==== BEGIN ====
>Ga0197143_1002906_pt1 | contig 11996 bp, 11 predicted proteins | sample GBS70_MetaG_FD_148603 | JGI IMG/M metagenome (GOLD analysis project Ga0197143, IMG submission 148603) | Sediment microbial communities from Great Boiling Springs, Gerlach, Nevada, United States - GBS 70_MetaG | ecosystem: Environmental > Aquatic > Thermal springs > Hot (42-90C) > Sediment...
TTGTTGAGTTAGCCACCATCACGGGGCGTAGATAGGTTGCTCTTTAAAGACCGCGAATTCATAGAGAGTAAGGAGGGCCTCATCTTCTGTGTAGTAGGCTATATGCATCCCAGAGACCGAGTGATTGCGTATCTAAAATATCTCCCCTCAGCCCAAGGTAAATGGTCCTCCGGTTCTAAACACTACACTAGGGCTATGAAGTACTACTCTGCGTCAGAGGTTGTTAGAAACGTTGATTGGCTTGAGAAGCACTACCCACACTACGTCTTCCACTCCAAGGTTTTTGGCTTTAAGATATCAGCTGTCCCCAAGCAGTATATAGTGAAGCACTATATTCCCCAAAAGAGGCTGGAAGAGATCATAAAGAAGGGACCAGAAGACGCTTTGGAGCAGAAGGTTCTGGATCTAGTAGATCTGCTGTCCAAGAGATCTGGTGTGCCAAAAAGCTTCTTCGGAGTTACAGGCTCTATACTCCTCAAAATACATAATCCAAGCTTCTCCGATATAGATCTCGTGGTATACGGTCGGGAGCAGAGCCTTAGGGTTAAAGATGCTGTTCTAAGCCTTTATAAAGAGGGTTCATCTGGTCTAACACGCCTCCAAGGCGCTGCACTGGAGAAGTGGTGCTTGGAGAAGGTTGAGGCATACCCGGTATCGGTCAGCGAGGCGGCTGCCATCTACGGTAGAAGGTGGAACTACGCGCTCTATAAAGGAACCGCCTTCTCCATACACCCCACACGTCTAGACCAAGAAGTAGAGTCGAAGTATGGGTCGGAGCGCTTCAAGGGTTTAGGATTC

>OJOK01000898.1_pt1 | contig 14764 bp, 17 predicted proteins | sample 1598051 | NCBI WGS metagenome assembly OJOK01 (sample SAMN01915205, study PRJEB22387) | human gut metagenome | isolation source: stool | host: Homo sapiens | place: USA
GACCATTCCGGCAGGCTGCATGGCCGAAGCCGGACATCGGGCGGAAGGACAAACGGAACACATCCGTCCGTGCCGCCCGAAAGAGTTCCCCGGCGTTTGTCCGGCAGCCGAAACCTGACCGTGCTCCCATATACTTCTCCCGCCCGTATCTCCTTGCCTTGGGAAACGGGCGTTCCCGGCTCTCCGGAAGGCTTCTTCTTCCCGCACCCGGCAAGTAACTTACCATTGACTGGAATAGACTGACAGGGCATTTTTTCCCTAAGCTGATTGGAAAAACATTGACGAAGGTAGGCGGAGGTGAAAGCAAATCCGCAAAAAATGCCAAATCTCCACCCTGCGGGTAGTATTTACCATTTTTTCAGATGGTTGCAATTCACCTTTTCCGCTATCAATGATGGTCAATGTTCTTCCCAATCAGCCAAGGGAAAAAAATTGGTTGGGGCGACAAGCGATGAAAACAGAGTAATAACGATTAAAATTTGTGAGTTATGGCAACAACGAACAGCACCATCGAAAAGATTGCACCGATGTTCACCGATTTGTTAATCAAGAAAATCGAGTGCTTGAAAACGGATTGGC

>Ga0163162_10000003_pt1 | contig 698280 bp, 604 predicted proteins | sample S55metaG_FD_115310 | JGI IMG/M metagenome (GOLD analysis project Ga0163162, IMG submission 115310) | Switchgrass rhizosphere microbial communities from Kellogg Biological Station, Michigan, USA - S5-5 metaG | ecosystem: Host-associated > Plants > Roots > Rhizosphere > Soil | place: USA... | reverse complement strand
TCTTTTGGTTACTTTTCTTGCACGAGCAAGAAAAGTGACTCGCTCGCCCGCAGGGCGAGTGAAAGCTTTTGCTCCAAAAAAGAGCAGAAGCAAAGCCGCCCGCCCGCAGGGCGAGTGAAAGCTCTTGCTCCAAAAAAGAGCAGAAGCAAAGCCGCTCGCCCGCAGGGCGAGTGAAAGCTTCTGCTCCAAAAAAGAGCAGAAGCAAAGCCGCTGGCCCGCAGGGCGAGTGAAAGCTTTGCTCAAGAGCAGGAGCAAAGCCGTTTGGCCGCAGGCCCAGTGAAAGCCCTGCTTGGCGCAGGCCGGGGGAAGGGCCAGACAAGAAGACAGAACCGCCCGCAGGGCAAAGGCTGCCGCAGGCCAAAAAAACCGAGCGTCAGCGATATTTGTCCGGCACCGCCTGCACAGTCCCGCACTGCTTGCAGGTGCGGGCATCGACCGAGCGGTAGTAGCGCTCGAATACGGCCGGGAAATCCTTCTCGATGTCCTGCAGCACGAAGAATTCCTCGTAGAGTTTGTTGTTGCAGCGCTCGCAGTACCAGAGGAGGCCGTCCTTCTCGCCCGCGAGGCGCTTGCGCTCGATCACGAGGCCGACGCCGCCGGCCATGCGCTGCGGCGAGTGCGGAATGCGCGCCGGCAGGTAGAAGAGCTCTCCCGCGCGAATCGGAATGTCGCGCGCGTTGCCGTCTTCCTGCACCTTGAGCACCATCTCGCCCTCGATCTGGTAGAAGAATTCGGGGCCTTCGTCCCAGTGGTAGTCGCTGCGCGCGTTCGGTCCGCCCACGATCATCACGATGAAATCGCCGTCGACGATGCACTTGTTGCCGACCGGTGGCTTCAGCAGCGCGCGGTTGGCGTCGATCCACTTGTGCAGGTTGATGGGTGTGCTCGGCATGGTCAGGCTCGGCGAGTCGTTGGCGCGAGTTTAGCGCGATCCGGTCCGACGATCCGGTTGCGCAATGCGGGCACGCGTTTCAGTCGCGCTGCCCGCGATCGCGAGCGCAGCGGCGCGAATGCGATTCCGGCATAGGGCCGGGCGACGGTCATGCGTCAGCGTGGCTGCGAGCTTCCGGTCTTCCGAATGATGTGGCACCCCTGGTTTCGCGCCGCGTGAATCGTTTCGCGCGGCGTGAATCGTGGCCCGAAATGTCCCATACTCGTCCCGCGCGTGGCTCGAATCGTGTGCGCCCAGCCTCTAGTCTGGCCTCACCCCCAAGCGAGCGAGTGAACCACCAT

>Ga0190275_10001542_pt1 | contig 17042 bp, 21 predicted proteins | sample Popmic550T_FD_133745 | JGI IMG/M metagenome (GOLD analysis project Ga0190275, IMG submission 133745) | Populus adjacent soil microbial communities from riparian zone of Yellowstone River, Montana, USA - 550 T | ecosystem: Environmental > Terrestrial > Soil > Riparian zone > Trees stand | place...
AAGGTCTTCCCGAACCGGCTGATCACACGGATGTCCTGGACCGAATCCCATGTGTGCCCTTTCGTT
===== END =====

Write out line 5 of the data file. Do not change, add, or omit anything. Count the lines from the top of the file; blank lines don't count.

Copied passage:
>Ga0163162_10000003_pt1 | contig 698280 bp, 604 predicted proteins | sample S55metaG_FD_115310 | JGI IMG/M metagenome (GOLD analysis project Ga0163162, IMG submission 115310) | Switchgrass rhizosphere microbial communities from Kellogg Biological Station, Michigan, USA - S5-5 metaG | ecosystem: Host-associated > Plants > Roots > Rhizosphere > Soil | place: USA... | reverse complement strand